Two attitudes unite these constituencies. First, all transhumanists walk daily, with great trepidation, through the valley of the shadow of death. They may be relentlessly chipper about the momentum of technological progress, but they fear mortality in their guts. They feel a moral and existential imperative to put death to the sword. A distaste for flesh and the experience of being embodied accompanies this. O’Connell’s interviewees refer to the human body as a substrate or a platform (‘wetware’), which is all we have for the time being but which any rational person would upgrade if given the chance. One transhumanist describes personhood as like living in ‘somewhere like North Korea’ and disease and death as tyranny. Tim, the Grindhouse guru, compares his sensation of being ‘trapped in the wrong body’ to that felt by transsexuals. Personally, I can’t think of anything more horrific than voluntarily imposing locked-in syndrome on oneself. Apart from the obvious deprivations (no human intimacy, no sex, no cricket), even the more intellectual pleasures would disappear. The joy of reading derives from cumulative progress; you won’t get much out of Madame Bovary if you’re a highly efficient processor capable of crunching all the book’s data in an instant.
Silicon Valley is transhumanism’s navel. It is populated by people less than comfortable in their own skin, who spend most of their waking hours dissolving into computer code, making and remaking a world whose parameters they can manipulate with perfect precision. Ray Kurzweil, Google’s director of engineering, has popularised the concept of the technological singularity – the moment at which, in the nicest possible way, artificial intelligence will seize control of civilisation, leading to a marriage of humans and AI. In the outcome that he ardently yearns for, intelligence will infuse all matter and the entire universe will come to resemble a vast computer. At this point you’re tempted to ask, if the whole universe is a computer, what exactly is it processing and why on earth is it processing it? O’Connell describes transhumanism as a modern form of the Gnostic heresy, the belief that ‘we humans were divine spirits trapped in a flesh that was the very material of evil’. It seems equally indebted to Aristotle’s idea of god as thought thinking itself; deification, in the form of omniscience, omnipotence and immortality, appears to be the goal of its exponents. Not that transhumanists aren’t subject to baser instincts. O’Connell attends a conference on transhumanism and religion where he meets Jason Xu, the founder of the ‘transreligion’ Terasem, who can only attract a congregation for a service with the offer of free pizza.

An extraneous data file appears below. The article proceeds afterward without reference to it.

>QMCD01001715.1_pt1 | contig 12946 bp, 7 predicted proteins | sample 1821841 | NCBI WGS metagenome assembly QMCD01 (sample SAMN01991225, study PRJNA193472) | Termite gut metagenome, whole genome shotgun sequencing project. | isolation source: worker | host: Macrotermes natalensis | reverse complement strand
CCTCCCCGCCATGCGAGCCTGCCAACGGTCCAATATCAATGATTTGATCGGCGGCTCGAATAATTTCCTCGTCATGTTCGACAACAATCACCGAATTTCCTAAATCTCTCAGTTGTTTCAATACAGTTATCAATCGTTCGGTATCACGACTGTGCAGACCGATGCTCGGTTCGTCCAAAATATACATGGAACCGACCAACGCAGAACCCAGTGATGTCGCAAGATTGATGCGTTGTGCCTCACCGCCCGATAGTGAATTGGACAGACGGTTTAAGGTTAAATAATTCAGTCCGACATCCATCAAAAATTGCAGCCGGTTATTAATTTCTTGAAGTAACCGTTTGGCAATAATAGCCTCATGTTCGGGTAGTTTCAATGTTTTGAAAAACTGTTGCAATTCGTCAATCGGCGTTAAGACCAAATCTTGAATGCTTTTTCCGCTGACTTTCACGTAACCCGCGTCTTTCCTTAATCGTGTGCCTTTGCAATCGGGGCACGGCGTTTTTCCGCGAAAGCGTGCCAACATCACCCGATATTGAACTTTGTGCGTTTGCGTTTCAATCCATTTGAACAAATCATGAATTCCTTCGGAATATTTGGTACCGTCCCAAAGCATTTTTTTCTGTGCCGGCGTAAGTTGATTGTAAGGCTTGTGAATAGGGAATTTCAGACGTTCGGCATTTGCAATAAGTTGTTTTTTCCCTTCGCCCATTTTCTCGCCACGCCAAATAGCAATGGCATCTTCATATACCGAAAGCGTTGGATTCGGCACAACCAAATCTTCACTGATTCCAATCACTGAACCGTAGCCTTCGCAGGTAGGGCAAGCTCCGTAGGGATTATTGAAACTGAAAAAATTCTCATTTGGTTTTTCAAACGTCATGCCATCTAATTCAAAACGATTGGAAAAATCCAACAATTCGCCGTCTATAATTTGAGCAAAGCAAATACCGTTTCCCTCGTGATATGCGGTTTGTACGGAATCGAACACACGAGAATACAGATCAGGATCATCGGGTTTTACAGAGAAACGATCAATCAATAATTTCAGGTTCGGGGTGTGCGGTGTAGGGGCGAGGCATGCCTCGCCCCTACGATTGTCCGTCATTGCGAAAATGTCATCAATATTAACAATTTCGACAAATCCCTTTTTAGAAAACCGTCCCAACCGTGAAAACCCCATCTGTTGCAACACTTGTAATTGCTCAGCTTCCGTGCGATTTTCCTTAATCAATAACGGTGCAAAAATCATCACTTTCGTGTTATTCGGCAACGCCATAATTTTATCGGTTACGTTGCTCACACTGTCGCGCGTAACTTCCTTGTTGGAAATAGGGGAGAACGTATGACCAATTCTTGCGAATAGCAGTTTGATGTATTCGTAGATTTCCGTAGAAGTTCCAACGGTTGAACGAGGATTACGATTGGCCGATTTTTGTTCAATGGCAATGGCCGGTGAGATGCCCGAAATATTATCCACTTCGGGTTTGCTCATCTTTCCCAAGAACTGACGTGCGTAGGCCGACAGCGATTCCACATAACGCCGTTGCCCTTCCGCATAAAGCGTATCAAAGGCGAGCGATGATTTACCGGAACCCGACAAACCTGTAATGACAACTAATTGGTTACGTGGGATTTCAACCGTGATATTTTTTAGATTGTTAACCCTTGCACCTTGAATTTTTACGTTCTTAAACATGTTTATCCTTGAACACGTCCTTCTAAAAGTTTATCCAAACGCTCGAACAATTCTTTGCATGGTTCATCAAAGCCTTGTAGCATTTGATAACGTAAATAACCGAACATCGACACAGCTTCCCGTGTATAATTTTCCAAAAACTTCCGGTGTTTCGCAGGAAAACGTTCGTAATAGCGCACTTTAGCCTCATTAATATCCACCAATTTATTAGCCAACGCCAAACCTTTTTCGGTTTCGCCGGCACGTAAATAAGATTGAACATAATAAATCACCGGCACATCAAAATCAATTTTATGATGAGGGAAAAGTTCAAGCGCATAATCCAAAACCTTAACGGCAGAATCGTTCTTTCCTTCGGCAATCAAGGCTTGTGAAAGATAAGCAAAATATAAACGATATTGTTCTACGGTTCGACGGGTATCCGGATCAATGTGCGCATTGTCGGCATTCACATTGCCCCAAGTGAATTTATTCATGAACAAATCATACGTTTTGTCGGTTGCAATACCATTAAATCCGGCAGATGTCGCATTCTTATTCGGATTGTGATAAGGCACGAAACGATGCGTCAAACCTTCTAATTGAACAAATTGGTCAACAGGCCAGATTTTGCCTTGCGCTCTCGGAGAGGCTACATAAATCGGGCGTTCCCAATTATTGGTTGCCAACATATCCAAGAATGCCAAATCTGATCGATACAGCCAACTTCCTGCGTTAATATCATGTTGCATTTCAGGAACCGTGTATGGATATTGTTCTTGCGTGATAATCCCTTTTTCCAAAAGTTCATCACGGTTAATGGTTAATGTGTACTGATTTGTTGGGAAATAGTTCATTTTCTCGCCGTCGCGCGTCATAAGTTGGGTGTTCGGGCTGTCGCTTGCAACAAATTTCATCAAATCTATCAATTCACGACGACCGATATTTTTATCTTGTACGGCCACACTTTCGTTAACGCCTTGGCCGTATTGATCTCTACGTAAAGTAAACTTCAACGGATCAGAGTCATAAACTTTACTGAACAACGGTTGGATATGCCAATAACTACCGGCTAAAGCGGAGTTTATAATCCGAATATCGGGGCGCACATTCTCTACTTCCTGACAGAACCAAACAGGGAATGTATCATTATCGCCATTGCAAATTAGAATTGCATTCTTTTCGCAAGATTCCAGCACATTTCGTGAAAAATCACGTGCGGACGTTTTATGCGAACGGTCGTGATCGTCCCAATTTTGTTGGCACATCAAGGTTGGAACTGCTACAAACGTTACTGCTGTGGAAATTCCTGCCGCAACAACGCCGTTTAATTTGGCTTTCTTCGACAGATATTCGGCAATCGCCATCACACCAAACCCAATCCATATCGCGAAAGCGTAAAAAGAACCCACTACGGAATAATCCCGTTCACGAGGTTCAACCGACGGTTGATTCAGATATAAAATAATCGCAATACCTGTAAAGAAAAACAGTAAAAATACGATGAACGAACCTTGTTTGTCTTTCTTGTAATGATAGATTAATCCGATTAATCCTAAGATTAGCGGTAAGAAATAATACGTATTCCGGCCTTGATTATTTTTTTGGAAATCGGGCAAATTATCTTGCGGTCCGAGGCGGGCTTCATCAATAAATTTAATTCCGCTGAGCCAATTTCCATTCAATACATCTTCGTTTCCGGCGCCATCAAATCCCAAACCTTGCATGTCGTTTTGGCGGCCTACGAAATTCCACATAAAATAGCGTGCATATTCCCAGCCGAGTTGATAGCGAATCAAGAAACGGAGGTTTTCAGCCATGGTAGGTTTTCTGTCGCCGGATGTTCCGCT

One of the joys of this book is O’Connell’s near-faultless handling of tone, which ranges from the mock-pedantic (‘the media – a category from which I did not presume to exclude myself’) to Amis-esque saltiness (a robot moves ‘in the manner of a prodigiously shitfaced man intent on demonstrating that he had only had a couple of sherries with dinner’) via DeLillo-esque pastiche (‘There were malfunctions of equipment; things did not proceed frictionlessly’). By including the word ‘modest’ in the subtitle, O’Connell humbly doffs his cap to another Dublin-based satirist. Perhaps too many of his chapters share a similar formula – O’Connell attends conference, sceptically interrogates man with strange beliefs, has minor epiphany about what it means to be human, questions man further and realises he is genuinely weird, finds reassurance in the innocent and instinctive vitality of his baby son – but O’Connell excels at the tricky task of painting his subjects vividly while treating them fairly. By the end of the To Be a Machine I was still as convinced as when I began that I do not want to live out my days on a hard drive, but glad to have clarified exactly why I don’t.